In the quest to generate clean, inexpensive solar energy, installations of photovoltaic (PV) systems are on the rise. Most hardware is designed for open settings typically found in rural areas, where each panel in the installation gets the same light exposure. However, solar panels are increasingly used in urban locations which are partially shaded by trees or neighbouring buildings at certain times of the day, resulting in reduced efficiency.
University of Toronto graduate student Audrey Kertesz is exploring ways to optimize the performance of urban-based solar panel arrays by designing better control systems. This innovative work is being supported by a 2010 NSERC André Hamer Postgraduate Prize.
Solar installations rely on devices known as switched-mode converters to transform the voltage and current being produced so the system harvests as much energy as possible. These are controlled by a “maximum power point tracker.” PV systems with uniform light levels require only one control for an entire array of light, but settings with variable light levels call for a different design approach.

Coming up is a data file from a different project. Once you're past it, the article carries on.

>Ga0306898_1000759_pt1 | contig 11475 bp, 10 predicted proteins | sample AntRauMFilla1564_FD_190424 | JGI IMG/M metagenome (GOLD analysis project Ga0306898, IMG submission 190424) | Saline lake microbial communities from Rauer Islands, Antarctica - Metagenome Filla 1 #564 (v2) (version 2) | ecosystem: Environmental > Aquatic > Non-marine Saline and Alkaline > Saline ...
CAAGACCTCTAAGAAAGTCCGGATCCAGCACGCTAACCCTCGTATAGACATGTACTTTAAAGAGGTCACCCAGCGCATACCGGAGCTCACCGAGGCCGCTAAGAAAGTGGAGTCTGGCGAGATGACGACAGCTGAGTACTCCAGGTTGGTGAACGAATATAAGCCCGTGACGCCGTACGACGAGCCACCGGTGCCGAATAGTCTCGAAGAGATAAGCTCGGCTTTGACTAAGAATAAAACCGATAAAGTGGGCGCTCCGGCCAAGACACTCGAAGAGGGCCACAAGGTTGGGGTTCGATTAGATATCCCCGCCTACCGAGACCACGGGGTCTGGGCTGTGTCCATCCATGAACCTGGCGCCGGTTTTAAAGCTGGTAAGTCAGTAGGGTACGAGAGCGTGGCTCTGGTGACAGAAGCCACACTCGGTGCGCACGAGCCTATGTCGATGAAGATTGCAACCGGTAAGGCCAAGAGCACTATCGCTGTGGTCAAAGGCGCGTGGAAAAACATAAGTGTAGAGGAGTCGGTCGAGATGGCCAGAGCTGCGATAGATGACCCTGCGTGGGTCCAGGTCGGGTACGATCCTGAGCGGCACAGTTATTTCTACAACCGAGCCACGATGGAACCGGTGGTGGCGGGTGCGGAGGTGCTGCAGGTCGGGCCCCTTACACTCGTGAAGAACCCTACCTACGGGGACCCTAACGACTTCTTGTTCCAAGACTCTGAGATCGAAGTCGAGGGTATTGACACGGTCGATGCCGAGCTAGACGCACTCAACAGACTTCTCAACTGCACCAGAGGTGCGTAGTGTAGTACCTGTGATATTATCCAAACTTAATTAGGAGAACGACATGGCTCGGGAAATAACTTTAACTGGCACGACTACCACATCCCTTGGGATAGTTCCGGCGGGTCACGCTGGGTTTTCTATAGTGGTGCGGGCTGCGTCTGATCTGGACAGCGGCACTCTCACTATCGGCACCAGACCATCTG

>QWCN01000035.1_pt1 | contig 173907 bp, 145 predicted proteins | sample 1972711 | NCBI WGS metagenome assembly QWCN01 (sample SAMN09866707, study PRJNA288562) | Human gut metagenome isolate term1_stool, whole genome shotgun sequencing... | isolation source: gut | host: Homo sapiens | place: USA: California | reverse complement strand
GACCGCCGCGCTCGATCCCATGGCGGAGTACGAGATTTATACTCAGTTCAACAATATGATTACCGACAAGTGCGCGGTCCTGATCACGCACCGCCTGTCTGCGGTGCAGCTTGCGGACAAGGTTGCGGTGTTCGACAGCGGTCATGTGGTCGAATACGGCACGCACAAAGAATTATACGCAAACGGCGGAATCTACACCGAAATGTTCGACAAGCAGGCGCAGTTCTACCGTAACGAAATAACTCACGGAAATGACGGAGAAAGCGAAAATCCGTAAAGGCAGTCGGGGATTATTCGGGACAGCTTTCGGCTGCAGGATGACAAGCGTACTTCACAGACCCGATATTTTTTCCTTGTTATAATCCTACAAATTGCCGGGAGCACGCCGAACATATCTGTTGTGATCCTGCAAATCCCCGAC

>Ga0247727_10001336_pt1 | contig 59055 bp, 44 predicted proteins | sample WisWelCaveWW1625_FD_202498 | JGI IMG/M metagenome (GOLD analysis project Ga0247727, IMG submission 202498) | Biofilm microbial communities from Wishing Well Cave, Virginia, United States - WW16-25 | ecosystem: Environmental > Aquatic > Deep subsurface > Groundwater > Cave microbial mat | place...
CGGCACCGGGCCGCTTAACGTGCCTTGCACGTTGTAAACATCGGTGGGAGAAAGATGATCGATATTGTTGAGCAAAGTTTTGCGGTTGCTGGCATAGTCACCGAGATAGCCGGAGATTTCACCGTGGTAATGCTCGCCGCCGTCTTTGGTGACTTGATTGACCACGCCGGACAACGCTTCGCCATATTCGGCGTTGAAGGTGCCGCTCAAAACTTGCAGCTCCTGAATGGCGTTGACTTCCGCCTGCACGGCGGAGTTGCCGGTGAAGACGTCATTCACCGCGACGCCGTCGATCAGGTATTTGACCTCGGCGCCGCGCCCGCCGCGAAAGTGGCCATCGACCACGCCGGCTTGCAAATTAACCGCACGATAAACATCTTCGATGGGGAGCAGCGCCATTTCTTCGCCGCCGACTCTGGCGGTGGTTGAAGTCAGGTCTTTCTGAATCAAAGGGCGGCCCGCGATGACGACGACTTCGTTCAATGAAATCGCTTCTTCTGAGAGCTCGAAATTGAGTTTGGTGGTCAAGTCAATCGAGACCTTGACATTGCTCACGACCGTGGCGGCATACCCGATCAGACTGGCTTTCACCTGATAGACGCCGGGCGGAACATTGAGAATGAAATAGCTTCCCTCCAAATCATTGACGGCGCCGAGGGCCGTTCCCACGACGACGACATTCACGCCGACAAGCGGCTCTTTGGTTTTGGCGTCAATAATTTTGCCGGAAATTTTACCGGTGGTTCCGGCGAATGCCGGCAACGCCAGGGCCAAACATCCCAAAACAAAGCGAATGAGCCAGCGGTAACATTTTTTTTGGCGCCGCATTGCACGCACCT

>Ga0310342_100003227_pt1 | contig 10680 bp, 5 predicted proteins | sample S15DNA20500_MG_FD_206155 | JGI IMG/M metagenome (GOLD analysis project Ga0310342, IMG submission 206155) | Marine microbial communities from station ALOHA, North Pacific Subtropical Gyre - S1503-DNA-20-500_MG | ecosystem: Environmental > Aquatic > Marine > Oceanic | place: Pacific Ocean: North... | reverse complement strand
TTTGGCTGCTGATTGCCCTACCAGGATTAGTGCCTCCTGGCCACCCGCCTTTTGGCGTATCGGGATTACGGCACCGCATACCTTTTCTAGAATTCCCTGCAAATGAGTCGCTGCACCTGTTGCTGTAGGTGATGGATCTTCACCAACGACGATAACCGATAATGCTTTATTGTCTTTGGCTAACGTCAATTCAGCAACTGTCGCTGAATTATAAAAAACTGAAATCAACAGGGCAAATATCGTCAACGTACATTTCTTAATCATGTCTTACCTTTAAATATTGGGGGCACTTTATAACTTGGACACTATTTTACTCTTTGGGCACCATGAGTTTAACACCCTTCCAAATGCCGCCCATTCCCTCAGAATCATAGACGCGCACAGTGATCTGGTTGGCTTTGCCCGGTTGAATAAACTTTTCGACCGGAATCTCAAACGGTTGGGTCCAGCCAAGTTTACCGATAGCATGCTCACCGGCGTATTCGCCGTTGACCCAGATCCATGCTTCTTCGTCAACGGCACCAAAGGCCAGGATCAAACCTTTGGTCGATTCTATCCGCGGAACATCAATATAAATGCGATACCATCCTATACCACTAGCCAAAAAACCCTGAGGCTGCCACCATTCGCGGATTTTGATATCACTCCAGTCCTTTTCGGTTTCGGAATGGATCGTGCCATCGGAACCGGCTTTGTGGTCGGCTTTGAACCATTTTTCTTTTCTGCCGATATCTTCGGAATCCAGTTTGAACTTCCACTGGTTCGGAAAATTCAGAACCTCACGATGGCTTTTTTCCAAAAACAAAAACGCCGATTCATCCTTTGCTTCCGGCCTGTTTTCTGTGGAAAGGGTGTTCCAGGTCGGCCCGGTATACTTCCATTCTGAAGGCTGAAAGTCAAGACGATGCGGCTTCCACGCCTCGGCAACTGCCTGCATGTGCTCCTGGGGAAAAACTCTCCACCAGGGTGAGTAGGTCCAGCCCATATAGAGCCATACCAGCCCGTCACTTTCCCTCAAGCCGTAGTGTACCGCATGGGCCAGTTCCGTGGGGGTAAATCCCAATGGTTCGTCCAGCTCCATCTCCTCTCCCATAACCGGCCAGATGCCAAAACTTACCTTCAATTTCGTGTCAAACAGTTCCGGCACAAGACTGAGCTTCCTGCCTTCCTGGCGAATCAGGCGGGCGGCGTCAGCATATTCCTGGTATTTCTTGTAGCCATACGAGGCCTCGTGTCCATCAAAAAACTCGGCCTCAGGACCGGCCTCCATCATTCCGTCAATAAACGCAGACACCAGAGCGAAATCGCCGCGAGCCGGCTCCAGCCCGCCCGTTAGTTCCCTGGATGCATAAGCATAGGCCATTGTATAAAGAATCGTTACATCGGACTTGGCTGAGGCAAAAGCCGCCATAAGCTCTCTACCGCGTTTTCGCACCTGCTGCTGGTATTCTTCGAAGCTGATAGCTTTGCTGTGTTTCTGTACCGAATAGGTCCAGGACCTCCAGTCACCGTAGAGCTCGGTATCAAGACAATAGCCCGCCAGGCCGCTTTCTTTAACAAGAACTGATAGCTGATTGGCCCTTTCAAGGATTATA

Kertesz’s research is tackling the problem by setting up a distributed control system whereby individual panels may have one, or even several, dedicated controls. Local controllers optimize the performance of their panel while simultaneously ensuring that its voltage and current output is compatible with the rest of the installation. The end result: a system that operates at peak efficiency and an increased supply of renewable energy.